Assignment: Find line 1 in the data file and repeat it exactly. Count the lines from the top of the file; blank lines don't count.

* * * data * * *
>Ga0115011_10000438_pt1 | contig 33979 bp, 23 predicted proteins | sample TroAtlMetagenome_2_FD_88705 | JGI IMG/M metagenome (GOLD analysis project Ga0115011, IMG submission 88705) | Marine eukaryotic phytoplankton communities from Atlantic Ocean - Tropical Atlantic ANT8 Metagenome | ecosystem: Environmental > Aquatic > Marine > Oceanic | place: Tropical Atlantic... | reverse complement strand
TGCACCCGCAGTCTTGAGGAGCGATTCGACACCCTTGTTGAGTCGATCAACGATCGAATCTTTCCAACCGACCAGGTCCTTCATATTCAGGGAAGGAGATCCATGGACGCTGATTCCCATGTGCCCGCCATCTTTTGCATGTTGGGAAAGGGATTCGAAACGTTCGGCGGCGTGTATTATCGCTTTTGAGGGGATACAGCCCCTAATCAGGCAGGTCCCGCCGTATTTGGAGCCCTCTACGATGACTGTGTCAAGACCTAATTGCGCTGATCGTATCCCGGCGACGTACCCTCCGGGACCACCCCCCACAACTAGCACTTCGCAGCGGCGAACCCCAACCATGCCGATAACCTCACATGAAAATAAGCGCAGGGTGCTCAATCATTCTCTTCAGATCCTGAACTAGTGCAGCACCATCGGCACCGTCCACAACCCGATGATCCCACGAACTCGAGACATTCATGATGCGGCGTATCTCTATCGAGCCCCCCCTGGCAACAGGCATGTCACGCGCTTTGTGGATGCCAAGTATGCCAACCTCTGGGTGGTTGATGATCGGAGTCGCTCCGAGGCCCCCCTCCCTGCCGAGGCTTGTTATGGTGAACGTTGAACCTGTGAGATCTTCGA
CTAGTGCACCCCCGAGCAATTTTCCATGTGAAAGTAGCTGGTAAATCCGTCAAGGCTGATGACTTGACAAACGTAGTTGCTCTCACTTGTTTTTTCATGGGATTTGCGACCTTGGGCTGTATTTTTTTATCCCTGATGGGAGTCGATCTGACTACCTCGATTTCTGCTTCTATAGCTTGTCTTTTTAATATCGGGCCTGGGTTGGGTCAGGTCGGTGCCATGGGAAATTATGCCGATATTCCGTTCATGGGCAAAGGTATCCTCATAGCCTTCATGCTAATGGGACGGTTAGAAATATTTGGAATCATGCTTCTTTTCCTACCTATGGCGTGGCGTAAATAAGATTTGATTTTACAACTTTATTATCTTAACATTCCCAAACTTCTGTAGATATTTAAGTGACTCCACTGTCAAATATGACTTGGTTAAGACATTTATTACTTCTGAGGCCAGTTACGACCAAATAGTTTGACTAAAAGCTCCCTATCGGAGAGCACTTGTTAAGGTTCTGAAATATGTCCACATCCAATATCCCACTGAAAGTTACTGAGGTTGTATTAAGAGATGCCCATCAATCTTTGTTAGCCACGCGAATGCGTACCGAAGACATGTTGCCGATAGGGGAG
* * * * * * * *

>Ga0115011_10000438_pt1 | contig 33979 bp, 23 predicted proteins | sample TroAtlMetagenome_2_FD_88705 | JGI IMG/M metagenome (GOLD analysis project Ga0115011, IMG submission 88705) | Marine eukaryotic phytoplankton communities from Atlantic Ocean - Tropical Atlantic ANT8 Metagenome | ecosystem: Environmental > Aquatic > Marine > Oceanic | place: Tropical Atlantic... | reverse complement strand